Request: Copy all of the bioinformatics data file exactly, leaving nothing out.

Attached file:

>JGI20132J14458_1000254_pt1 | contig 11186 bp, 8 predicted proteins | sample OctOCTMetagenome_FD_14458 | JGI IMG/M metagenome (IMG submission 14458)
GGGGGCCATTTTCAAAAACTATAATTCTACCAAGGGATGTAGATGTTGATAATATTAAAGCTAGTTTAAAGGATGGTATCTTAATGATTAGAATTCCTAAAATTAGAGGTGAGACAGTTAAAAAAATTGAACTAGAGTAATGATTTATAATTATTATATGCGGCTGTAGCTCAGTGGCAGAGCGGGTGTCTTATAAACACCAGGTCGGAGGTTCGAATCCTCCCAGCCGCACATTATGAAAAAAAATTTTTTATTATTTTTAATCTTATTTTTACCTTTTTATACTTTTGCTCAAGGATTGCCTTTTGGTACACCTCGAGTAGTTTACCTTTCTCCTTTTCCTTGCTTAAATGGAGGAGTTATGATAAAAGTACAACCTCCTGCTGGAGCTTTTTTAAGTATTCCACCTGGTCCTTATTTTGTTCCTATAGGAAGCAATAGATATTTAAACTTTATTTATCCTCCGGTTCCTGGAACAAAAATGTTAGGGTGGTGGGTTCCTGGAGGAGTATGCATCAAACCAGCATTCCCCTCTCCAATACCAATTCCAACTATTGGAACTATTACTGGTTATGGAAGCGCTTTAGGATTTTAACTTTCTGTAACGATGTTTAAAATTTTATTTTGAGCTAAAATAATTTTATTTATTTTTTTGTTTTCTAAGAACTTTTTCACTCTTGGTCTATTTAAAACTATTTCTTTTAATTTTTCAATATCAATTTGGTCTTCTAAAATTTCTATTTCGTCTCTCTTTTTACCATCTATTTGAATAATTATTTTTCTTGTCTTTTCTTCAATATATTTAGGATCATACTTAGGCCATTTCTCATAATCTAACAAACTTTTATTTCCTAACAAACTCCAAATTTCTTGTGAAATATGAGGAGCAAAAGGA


>JGI20132J14458_1000254_pt1 | contig 11186 bp, 8 predicted proteins | sample OctOCTMetagenome_FD_14458 | JGI IMG/M metagenome (IMG submission 14458)
GGGGGCCATTTTCAAAAACTATAATTCTACCAAGGGATGTAGATGTTGATAATATTAAAGCTAGTTTAAAGGATGGTATCTTAATGATTAGAATTCCTAAAATTAGAGGTGAGACAGTTAAAAAAATTGAACTAGAGTAATGATTTATAATTATTATATGCGGCTGTAGCTCAGTGGCAGAGCGGGTGTCTTATAAACACCAGGTCGGAGGTTCGAATCCTCCCAGCCGCACATTATGAAAAAAAATTTTTTATTATTTTTAATCTTATTTTTACCTTTTTATACTTTTGCTCAAGGATTGCCTTTTGGTACACCTCGAGTAGTTTACCTTTCTCCTTTTCCTTGCTTAAATGGAGGAGTTATGATAAAAGTACAACCTCCTGCTGGAGCTTTTTTAAGTATTCCACCTGGTCCTTATTTTGTTCCTATAGGAAGCAATAGATATTTAAACTTTATTTATCCTCCGGTTCCTGGAACAAAAATGTTAGGGTGGTGGGTTCCTGGAGGAGTATGCATCAAACCAGCATTCCCCTCTCCAATACCAATTCCAACTATTGGAACTATTACTGGTTATGGAAGCGCTTTAGGATTTTAACTTTCTGTAACGATGTTTAAAATTTTATTTTGAGCTAAAATAATTTTATTTATTTTTTTGTTTTCTAAGAACTTTTTCACTCTTGGTCTATTTAAAACTATTTCTTTTAATTTTTCAATATCAATTTGGTCTTCTAAAATTTCTATTTCGTCTCTCTTTTTACCATCTATTTGAATAATTATTTTTCTTGTCTTTTCTTCAATATATTTAGGATCATACTTAGGCCATTTCTCATAATCTAACAAACTTTTATTTCCTAACAAACTCCAAATTTCTTGTGAAATATGAGGAGCAAAAGGA